Canadian Poultry Magazine

All Things Considered: January 2006

Jim Knisley   

Features New Technology Production

It was about three years ago ...

It was about three years ago at the PIC’s London Poultry Show that I
asked a barn builder if anyone was looking at installing solar heating
on a new barn.

It was about three years ago at the PIC’s London Poultry Show that I asked a barn builder if anyone was looking at installing solar heating on a new barn.

He answered that he was aware of the technology, had looked into it, but that it didn’t quite pencil out and that producers weren’t asking him about it.


Things have changed.

I recently had the opportunity to attend an open house, which featured a solar heat system that had been installed on the new broiler barn. I also learned that there are more than a hundred livestock barns in Quebec with similar systems, a couple dozen in New Brunswick and a growing number in Ontario and Western Canada.

The system being installed is from SolAgra and is simplicity itself. It consists of perforated black panels attached to the south side of the building. The sun heats the panels, which transfer the heat to the air immediately adjacent to the panels. This heated air is then drawn through the small perforations by the barn’s ventilation system.

The warm, dry air circulates through the barn, raising the temperature and reducing humidity. Remarkably, the barn temperature can be raised by up to 20 degrees.

The panels can be easily added to existing barns, but the biggest bang for the buck comes when they are put on a new barn. This bang isn’t because the new barn can be specifically designed for solar-assisted heating, but because of a government program.

Natural Resources Canada offers a 25 per cent grant under a renewable energy initiative.

In new construction, not only does the grant assist the purchase of the solar panels, but also anything required to make the system work. That can include ventilation systems, computer controls, temperature and humidity sensors and other equipment.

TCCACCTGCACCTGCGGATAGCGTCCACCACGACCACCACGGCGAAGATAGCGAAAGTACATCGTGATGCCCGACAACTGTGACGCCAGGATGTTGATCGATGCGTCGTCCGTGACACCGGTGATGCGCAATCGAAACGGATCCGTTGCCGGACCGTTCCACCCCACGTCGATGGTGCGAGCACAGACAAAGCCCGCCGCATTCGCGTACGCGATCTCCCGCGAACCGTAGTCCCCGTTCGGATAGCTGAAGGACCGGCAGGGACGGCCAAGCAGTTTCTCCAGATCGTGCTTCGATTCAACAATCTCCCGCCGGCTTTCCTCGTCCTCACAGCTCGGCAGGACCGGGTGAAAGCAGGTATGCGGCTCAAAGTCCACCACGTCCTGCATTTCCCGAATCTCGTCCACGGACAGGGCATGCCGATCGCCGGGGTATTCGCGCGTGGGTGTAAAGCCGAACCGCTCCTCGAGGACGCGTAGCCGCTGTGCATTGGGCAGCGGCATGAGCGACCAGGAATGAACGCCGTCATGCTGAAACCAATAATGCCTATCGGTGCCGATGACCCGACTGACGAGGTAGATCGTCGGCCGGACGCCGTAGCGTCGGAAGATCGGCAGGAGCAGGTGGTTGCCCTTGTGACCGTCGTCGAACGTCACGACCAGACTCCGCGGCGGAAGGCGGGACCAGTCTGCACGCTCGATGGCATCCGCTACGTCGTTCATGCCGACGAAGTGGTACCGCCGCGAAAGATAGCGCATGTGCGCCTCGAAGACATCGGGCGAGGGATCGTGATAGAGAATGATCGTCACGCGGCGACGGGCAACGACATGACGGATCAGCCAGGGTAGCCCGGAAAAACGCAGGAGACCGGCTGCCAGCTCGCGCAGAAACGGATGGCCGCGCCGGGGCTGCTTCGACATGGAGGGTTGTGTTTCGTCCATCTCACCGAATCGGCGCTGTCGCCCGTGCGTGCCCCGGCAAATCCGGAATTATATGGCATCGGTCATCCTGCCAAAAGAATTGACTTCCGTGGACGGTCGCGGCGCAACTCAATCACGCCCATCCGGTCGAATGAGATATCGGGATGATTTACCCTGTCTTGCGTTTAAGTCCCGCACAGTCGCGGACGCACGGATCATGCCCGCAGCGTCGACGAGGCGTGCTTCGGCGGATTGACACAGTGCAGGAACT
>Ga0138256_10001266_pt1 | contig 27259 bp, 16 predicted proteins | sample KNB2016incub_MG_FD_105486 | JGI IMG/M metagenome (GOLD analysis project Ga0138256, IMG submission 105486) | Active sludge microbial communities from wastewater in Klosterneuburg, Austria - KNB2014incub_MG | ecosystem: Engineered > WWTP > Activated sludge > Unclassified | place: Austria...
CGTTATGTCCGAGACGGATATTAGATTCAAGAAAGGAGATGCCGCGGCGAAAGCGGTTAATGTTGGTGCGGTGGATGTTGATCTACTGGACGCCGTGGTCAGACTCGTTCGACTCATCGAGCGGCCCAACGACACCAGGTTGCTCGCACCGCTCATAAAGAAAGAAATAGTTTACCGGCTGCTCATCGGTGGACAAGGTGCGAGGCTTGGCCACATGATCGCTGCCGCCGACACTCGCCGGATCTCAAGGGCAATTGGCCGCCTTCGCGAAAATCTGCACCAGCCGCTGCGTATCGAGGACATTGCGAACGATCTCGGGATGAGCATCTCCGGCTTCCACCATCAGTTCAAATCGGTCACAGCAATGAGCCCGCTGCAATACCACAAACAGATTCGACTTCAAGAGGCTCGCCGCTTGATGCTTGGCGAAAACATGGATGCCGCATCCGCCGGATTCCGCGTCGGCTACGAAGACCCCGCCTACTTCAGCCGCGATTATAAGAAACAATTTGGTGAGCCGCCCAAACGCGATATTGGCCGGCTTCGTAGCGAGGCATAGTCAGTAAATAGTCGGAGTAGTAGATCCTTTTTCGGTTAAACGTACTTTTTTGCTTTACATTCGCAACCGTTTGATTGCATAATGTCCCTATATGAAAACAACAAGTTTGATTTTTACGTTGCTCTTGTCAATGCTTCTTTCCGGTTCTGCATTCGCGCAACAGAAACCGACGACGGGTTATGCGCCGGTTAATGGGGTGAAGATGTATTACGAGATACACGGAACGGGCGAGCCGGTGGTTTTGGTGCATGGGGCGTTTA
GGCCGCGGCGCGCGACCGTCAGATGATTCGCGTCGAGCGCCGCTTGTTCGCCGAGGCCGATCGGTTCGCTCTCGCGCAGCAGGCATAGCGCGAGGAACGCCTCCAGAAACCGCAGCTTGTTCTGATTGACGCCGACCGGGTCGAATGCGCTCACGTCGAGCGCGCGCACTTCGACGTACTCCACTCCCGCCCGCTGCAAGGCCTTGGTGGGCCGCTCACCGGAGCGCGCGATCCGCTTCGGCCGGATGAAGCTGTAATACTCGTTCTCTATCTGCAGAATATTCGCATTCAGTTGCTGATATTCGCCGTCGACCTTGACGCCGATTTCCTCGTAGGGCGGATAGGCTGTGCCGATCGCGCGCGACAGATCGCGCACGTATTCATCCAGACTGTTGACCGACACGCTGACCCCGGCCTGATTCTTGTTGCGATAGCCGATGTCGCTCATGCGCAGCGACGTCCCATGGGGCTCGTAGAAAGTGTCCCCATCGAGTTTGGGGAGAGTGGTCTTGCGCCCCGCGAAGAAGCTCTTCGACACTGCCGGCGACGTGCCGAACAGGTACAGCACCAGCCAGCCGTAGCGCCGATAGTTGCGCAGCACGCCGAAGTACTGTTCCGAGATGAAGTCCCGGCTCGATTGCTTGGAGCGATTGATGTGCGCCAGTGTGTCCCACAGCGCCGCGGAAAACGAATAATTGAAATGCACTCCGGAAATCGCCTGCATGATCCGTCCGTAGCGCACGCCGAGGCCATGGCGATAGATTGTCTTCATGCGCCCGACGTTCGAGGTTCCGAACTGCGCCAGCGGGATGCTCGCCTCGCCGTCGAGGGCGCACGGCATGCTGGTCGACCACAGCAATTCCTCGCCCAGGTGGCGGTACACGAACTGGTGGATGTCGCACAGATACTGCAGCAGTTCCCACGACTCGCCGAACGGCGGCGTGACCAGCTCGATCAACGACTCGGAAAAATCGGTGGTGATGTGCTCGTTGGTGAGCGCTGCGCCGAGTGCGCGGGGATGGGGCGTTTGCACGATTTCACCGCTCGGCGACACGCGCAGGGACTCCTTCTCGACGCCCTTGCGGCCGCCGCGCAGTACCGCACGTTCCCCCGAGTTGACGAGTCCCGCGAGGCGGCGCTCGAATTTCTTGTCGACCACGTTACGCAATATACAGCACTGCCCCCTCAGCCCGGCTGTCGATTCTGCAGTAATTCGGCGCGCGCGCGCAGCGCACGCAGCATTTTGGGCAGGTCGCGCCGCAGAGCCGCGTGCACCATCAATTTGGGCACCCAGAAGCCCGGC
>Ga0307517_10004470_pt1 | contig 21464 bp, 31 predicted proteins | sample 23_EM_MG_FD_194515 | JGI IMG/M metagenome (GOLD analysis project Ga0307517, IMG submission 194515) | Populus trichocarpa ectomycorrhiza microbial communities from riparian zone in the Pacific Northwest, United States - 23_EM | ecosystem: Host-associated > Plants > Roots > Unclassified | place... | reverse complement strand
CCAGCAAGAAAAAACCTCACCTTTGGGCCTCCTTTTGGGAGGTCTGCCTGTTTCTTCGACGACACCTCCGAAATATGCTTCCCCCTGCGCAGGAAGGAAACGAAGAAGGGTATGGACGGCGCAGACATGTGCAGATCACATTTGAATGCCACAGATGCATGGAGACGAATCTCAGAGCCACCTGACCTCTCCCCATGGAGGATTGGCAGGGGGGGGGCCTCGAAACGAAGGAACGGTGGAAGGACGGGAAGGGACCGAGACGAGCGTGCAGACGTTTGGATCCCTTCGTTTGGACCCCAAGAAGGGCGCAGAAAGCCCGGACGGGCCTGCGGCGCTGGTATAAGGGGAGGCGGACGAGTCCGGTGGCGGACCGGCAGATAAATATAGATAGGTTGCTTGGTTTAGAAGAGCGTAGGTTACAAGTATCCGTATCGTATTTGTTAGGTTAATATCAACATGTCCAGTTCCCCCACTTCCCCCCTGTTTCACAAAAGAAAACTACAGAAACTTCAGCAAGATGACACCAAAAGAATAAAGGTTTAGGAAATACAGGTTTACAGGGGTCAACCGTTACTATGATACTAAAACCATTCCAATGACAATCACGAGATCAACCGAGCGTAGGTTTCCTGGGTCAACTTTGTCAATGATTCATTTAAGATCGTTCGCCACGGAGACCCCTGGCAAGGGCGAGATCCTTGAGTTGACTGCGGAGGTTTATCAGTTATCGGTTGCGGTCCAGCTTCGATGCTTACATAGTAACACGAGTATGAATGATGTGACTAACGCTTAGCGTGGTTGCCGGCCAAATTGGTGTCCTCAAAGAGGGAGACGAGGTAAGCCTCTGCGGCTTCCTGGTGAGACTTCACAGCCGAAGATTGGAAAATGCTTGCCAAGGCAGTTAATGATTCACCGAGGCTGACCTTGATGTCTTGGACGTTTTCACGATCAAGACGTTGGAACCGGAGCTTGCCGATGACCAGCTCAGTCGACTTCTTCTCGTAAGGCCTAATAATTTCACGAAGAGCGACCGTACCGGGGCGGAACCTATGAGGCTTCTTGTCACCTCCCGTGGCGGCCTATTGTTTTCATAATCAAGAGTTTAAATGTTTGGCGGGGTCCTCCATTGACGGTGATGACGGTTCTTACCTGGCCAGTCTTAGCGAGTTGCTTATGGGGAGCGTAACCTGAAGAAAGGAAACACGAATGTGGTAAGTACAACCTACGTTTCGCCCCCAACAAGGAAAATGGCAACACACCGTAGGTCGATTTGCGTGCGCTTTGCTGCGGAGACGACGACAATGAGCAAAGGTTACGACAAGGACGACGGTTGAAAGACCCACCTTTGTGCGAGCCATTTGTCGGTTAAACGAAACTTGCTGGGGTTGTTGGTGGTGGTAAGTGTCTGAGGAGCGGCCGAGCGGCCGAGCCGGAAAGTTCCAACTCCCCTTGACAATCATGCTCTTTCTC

In a new barn, the system can reduce supplementary heating costs enough to pay for itself in as little as a year or two. The payback on the installation to an existing barn could be just as quick, or take a little longer, depending upon the amount of retrofitting required.

Last year, Harry Huffman, an agricultural engineer who specializes in ventilation, went to Quebec to check out the systems that had been installed there.

He wrote: “While I try to avoid specific product endorsement, I believe this product has good potential for long term energy savings due to its simplicity and low to nil maintenance.”

I suspect that the growing popularity of this system is just the start of seeing a variety of alternative energy systems on poultry barns. This system is aimed at energy conservation and cost-reduction. Down the road I expect to hear a lot more about energy production.
Already a few farms have installed biodigesters to produce methane, which can be used to power generators or to generate heat. A number of farmers have installed wind generators and a few have put in geo-thermal.

We are also hearing a lot more about biodiesel.

At some point, the cost of active, power-generating solar panels should come down to the point of being a viable alternative taking, and paying increasing amounts for, power from the grid.

There are likely other technologies coming that will further reduce the cost of on-farm power production or increase the potential for energy conservation.

How fast these technologies are developed and installed will depend on what happens with the cost of traditional energy sources like oil, natural gas and electricity. A lot will also depend on the capital cost of the alternatives.

If the price of traditional energy falls, it will be difficult to justify spending money on alternative energy systems.

Additionally, some of the alternative systems seem pretty pricey at the moment. But if demand picks up and production of the equipment responds, the economies of scale should kick in and the capital cost of equipment should drop – perhaps significantly.

This is already happening with wind generators.

The increased demand for windmills has also sparked innovation and better and better systems.

I think there is an energy revolution happening on farms and that it has just started. I don’t know when it will really get rolling, but I suspect it will be sooner rather than later.

Print this page


Stories continue below